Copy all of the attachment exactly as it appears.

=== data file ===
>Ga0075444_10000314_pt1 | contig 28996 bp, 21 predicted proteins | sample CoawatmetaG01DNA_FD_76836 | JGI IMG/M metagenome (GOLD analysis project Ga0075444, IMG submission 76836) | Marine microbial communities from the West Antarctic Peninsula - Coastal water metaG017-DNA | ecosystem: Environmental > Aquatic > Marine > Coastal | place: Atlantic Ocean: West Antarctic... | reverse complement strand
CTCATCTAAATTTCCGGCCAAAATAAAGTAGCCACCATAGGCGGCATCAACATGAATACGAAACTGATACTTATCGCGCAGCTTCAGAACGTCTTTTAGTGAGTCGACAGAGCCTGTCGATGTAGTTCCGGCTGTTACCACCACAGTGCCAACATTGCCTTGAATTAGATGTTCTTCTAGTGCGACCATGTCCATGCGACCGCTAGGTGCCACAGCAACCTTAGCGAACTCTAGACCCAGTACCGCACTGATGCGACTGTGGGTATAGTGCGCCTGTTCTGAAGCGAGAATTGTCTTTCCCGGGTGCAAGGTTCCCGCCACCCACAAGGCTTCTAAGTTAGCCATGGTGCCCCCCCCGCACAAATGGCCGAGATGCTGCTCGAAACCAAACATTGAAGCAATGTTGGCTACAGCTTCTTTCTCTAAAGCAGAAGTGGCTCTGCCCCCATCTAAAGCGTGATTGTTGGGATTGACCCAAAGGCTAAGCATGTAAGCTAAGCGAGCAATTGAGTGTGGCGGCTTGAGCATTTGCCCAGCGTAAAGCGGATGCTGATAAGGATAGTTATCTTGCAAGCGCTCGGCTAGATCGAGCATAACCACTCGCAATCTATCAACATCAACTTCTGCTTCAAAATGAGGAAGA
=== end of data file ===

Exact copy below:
>Ga0075444_10000314_pt1 | contig 28996 bp, 21 predicted proteins | sample CoawatmetaG01DNA_FD_76836 | JGI IMG/M metagenome (GOLD analysis project Ga0075444, IMG submission 76836) | Marine microbial communities from the West Antarctic Peninsula - Coastal water metaG017-DNA | ecosystem: Environmental > Aquatic > Marine > Coastal | place: Atlantic Ocean: West Antarctic... | reverse complement strand
CTCATCTAAATTTCCGGCCAAAATAAAGTAGCCACCATAGGCGGCATCAACATGAATACGAAACTGATACTTATCGCGCAGCTTCAGAACGTCTTTTAGTGAGTCGACAGAGCCTGTCGATGTAGTTCCGGCTGTTACCACCACAGTGCCAACATTGCCTTGAATTAGATGTTCTTCTAGTGCGACCATGTCCATGCGACCGCTAGGTGCCACAGCAACCTTAGCGAACTCTAGACCCAGTACCGCACTGATGCGACTGTGGGTATAGTGCGCCTGTTCTGAAGCGAGAATTGTCTTTCCCGGGTGCAAGGTTCCCGCCACCCACAAGGCTTCTAAGTTAGCCATGGTGCCCCCCCCGCACAAATGGCCGAGATGCTGCTCGAAACCAAACATTGAAGCAATGTTGGCTACAGCTTCTTTCTCTAAAGCAGAAGTGGCTCTGCCCCCATCTAAAGCGTGATTGTTGGGATTGACCCAAAGGCTAAGCATGTAAGCTAAGCGAGCAATTGAGTGTGGCGGCTTGAGCATTTGCCCAGCGTAAAGCGGATGCTGATAAGGATAGTTATCTTGCAAGCGCTCGGCTAGATCGAGCATAACCACTCGCAATCTATCAACATCAACTTCTGCTTCAAAATGAGGAAGA